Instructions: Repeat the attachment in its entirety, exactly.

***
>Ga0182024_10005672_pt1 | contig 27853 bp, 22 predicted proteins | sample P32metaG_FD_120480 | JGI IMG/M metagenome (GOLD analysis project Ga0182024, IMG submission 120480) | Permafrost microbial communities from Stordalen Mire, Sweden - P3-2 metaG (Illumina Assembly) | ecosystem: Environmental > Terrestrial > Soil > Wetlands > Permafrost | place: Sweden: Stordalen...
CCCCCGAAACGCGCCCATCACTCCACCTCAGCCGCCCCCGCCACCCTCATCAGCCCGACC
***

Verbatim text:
>Ga0182024_10005672_pt1 | contig 27853 bp, 22 predicted proteins | sample P32metaG_FD_120480 | JGI IMG/M metagenome (GOLD analysis project Ga0182024, IMG submission 120480) | Permafrost microbial communities from Stordalen Mire, Sweden - P3-2 metaG (Illumina Assembly) | ecosystem: Environmental > Terrestrial > Soil > Wetlands > Permafrost | place: Sweden: Stordalen...
CCCCCGAAACGCGCCCATCACTCCACCTCAGCCGCCCCCGCCACCCTCATCAGCCCGACC